Active Attack

Active attacks are used to misdirect, temper, or drop packets. The unique characteristics such as wireless medium, contention-based medium access, multihop nature, decentralized architecture, and random deployment of such networks make them more vulnerable to security attacks at various layers.

Passive Attack

Passive attacks are silent in nature and are conducted to extract important information from the network. Passive attacks do not harm the network or network resources.

Layer Wise Attacks

Since WSN is based on 5 OSI layer (physical, Data Link, Network, Transport & Application Layer), few attacks are also categorized by layers.

Jamming: An adversary keeps sending useless signals making other nodes unable to communicate.

Tampering: An Attacker can tamper with nodes physically.

Collision: Attacker only need to disrupt part of the transmission.

Exhaustion: Retransmission repeatedly will cause battery exhaustion; In IEEE802. 11 based MAC, continuous RTS requests cause battery exhaustion at targeted neighbor.

Misdirection: Forwards messages along wrong paths; provide wrong route information.

Neglect and greed: Malicious and selfish nodes.

Homing: Nodes have special responsibilities are vulnerable.

Black holes: Attackers make neighbors to route traffic to them, but don’t relay the traffic.

Flooding: An attacker sends many connection establishment requests to victim, making the victim run out of resources.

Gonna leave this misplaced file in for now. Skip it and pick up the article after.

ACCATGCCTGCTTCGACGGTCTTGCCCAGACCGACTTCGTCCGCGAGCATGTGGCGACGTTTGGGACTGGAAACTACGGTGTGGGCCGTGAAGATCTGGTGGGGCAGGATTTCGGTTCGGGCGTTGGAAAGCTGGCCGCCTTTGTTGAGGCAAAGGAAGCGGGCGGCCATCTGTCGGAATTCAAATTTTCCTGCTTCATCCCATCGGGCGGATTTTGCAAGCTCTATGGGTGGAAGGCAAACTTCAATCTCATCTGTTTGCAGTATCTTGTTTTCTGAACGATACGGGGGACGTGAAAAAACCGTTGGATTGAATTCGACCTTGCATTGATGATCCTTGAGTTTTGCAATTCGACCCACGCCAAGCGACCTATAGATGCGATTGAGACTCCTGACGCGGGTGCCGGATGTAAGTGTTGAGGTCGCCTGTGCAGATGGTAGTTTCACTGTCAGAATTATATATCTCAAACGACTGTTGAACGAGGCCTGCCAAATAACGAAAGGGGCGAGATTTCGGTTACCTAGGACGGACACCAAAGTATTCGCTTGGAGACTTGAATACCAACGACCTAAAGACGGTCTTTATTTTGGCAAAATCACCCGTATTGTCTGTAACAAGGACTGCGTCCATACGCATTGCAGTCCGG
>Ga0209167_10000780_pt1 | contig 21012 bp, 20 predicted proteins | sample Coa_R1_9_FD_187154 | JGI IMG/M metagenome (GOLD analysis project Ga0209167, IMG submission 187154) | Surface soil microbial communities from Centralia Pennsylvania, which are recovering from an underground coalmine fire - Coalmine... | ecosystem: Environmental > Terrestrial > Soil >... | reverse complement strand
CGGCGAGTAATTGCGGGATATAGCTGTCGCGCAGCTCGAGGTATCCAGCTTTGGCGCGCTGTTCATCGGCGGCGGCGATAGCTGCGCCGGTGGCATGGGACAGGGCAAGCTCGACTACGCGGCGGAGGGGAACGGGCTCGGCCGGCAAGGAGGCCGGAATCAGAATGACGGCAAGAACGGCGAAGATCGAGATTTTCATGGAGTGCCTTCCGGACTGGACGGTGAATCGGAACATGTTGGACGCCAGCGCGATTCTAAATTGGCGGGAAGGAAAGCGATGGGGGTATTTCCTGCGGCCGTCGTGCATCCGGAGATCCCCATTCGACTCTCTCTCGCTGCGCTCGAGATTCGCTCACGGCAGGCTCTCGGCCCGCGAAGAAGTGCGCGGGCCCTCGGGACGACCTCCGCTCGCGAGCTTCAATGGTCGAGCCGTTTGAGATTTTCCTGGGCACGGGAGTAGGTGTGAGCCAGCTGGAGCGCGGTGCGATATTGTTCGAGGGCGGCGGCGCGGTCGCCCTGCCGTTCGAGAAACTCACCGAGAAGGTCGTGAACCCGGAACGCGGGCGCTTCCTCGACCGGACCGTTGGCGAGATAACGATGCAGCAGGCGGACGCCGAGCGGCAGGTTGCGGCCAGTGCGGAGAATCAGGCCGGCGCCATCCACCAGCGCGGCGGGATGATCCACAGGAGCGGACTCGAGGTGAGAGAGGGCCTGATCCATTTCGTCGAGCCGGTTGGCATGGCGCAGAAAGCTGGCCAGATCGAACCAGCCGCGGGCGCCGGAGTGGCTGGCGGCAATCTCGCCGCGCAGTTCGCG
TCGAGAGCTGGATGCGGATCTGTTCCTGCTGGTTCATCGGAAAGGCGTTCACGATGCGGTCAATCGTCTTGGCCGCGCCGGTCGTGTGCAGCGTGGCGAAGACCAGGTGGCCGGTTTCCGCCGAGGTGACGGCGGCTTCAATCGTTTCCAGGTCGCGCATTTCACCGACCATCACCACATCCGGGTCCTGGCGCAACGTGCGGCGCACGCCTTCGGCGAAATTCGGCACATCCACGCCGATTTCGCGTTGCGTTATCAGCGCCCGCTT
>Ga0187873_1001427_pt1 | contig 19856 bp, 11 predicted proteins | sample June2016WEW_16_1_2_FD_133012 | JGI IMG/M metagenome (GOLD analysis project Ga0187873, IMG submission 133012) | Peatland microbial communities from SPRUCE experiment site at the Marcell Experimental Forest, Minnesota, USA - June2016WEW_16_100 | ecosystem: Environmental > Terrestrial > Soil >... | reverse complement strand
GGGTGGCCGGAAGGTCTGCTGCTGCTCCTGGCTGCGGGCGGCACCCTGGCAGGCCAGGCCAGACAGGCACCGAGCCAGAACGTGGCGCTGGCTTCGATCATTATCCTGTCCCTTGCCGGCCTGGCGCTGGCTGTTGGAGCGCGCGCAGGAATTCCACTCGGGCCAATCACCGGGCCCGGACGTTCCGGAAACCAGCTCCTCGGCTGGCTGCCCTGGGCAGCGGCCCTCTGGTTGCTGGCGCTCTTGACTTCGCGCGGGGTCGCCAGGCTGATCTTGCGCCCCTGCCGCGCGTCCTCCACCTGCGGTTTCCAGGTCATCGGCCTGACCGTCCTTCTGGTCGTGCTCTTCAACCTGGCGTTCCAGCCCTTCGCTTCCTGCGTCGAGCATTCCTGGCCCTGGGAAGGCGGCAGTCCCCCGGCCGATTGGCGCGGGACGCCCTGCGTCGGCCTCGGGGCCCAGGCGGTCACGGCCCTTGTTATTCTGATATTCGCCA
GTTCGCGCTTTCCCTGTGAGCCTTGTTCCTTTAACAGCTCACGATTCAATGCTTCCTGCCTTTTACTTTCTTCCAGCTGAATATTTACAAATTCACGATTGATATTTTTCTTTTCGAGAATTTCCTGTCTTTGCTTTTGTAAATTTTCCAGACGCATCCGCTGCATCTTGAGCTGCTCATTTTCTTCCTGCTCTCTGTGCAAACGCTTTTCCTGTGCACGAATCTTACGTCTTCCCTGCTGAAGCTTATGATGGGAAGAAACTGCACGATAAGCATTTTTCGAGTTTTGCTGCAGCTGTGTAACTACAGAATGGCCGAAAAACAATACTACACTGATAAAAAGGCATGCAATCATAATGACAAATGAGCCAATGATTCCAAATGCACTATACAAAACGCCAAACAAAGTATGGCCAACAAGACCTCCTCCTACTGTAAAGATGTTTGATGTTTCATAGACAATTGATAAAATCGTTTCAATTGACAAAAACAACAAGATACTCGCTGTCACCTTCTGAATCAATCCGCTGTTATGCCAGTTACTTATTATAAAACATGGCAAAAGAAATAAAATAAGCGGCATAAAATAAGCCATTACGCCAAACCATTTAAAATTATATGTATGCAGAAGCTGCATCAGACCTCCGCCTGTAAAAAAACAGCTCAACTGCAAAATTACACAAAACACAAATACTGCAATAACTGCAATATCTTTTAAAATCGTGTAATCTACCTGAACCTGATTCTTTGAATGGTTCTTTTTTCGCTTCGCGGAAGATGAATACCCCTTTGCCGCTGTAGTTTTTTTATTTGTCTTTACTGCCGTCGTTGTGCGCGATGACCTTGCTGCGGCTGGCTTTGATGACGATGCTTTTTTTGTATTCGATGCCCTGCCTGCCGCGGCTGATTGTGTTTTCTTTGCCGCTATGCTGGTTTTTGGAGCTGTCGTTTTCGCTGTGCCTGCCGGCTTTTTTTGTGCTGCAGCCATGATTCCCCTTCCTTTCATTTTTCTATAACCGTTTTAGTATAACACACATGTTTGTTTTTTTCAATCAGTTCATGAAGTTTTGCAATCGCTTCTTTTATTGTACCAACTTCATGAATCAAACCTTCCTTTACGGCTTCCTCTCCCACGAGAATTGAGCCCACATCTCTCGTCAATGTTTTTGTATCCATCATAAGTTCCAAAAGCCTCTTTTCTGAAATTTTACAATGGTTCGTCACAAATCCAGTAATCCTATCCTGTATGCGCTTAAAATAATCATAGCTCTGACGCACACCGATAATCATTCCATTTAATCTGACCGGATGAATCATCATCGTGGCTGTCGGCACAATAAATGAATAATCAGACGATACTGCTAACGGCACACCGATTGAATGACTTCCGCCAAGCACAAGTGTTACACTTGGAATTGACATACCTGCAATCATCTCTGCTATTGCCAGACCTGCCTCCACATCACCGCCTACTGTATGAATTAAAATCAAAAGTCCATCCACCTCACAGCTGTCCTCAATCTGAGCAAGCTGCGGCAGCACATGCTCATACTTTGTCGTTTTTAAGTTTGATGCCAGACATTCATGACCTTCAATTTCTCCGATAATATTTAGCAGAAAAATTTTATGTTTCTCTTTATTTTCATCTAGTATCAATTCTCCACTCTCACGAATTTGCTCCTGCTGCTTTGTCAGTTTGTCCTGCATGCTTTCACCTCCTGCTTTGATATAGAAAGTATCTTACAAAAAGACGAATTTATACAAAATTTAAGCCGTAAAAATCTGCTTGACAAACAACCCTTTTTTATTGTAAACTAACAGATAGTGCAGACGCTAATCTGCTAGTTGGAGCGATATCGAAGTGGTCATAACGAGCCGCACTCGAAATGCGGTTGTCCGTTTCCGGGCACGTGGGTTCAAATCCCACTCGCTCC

De-synchronization: An attacker forges messages carrying wrong sequence number to one or both endpoints.

Beside these attacks there are few more

Sybil Attack: A malicious node behaves as if it were a larger number of nodes, for example by impersonating other nodes or simply by claiming false identities. In the worst case, an attacker may generate an arbitrary number of additional node identities, using only one physical device.

Attacks on the Mote: the attacker compromises few of the sensor nodes inside a WSN. An intrusion detection system (IDS) is a device or software application that monitors a network or systems for malicious activity or policy violations.

Components of IDS

Monitoring component is used for local events monitoring as well as neighbor’s monitoring. This component mostly monitors traffic patterns, internal events, and resource utilization. Analysis and detection module is the main component which is based on modeling algorithm. Network operations, behavior, and activities are analyzed, and decisions are made to declare them as malicious or not.